Ed Davey is the man who, in June 2006, in a document called ‘Where will Blair hide his nuclear tax bombshell?‘ declared nuclear power to be unaffordable and unnecessary. He predicted that the Labour Government would attempt to hide the true cost of nuclear power by introducing some form of guaranteed market or price, through super-long term contracts. Little did we know at the time at this is what the Liberal Democrats would actually implement themselves in Government.

After the May 2010 General Election, the previous Energy Secretary, Liberal Democrat Chris Huhne, who had spent most of his life forcefully arguing against nuclear power and condemning it as a ‘tried, tested and failed technology which carries huge environmental and security risks’, agreed to allow the Tories to pass laws that make new nuclear construction possible “provided that they receive no public subsidy”.

The UK Guarantees scheme will cover construction risk for Hinkley Point, one of the main sticking points for investors on new nuclear schemes. Yet the Government continues to insist nothing it is offering to the nuclear industry represents a subsidy – because the guarantees will be offered at a commercial rate.

Tory Energy Minister Michael Fallon might insist that EDF does not have the Government “over a barrel”, over the strike price negotiations, but according to UBS analyst, Stephen Hunt EDF Energy is “very much in the driving seat in terms of having the stronger hand” in the talks with the UK government. He said the strike price for Hinkley Point C, which is expected to be about £95/MWh, if linked to the consumer price index (CPI), as some press reports have suggested, would be closer to £113/MWh by 2020.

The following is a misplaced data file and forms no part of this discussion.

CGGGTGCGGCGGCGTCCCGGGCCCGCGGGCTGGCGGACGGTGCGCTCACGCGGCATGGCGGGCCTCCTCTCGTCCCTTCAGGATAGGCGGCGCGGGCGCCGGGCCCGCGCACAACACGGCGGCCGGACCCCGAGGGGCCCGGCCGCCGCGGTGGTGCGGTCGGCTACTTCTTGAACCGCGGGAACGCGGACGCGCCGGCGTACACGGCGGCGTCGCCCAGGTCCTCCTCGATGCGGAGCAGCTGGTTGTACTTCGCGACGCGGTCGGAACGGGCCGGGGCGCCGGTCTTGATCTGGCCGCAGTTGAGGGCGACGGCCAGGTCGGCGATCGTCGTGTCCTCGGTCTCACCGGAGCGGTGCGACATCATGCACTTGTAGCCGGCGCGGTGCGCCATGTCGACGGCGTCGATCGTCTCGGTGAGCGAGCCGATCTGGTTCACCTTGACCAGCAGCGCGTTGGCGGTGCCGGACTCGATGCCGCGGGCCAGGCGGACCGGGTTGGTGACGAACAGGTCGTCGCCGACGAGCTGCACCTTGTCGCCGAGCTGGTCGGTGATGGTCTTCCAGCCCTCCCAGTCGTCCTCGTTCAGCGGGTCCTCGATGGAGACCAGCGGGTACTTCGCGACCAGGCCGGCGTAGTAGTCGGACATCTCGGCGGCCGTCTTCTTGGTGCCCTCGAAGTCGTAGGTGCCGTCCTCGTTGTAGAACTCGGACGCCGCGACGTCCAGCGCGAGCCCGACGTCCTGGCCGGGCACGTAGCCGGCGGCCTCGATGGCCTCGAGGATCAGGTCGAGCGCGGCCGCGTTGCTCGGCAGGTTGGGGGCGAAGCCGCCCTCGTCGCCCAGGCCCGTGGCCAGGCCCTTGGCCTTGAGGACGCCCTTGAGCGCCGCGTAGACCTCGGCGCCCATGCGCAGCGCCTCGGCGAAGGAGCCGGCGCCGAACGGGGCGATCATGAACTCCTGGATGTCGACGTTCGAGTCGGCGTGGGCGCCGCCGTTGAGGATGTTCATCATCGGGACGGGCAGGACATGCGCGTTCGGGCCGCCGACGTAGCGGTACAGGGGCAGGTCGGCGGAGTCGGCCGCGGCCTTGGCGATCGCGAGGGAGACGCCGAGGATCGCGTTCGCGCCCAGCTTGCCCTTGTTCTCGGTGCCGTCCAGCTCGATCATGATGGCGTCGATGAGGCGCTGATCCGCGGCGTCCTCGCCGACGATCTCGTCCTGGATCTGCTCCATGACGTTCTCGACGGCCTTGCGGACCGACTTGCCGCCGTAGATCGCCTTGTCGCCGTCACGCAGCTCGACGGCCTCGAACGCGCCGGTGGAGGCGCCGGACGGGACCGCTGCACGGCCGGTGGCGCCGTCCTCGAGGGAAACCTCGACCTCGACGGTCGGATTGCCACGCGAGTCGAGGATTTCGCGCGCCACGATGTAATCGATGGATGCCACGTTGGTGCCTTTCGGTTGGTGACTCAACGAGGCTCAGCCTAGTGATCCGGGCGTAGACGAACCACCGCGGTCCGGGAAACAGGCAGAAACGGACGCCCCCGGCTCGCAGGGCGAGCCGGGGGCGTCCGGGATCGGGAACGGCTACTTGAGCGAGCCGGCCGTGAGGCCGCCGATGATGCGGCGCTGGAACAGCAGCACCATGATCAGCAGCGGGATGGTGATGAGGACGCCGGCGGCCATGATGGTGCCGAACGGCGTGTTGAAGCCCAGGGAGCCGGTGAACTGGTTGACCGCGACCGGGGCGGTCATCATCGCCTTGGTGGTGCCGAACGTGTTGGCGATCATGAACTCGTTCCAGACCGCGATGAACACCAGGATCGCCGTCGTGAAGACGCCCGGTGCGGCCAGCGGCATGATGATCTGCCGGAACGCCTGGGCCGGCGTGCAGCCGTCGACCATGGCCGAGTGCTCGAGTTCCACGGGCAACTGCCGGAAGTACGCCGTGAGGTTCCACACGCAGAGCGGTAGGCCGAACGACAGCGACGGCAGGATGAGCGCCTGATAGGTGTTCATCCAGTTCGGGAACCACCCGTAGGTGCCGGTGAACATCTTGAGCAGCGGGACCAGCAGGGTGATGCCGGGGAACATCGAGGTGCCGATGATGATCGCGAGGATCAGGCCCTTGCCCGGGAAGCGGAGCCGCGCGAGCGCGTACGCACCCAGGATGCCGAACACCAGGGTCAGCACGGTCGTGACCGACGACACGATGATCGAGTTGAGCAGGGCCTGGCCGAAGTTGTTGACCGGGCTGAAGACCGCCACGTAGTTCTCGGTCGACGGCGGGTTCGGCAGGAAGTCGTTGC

Roland Vetter, analyst at CF Partners says a CPI-linked strike price will result in revenues to EDF of £143 billion over the expected 35 years of the contract, compared with £86 billion if the contract was not linked to inflation.

Posted: 27 June 2013

27 June 2013

Nuclear Police

Police officers with the elite force that guards Britain’s nuclear power stations have been caught drunk, using drugs, misusing firearms and also accused of sexual harassment and assault. The offences by officers with the Civil Nuclear Constabulary (CNC), released under the Freedom of Information Act, have raised concerns about the safety of the UK’s nuclear plants and radioactive material. Such is the array of serious misdemeanours by the CNC officers– who are funded directly by the energy companies – that it raises grave concerns about the safety of the UK’S nuclear power plants. Paul Flynn MP said: “The UK sent 441 of our soldiers to die in Afghanistan to protect us from alleged terrorist threats to the UK, Nuclear installation are the prime nightmare targets that could create mass devastation. This evidence suggests sacrifices abroad but woefully weak protection standards at home.” Robin Oakley, Campaigns Director for Greenpeace UK, said: “This deeply worrying catalogue of misdemeanours is a reminder that nuclear reactors will always be vulnerable to human mistakes and irresponsibility. If the people supposed to protect us from probably the highest level of nuclear risk don’t take safety seriously, what confidence can we have in the rest of the nuclear industry’s operations?”

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Posted: 27 June 2013

26 June 2013


Ministers could announce strike prices for clean energy projects as early as this week as the government seeks to accelerate infrastructure investment. The government could this week announce measures designed to unlock billions of pounds in green energy investment, after sources indicated ministers are preparing to bring forward confirmation of new support contracts for clean energy projects. It remains unclear whether the announcement will include the draft strike prices for all clean energy technologies, given that negotiations on the financial support for EDF’s proposed Hinkley Point nuclear plant are on-going.

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Posted: 26 June 2013

25 June 2013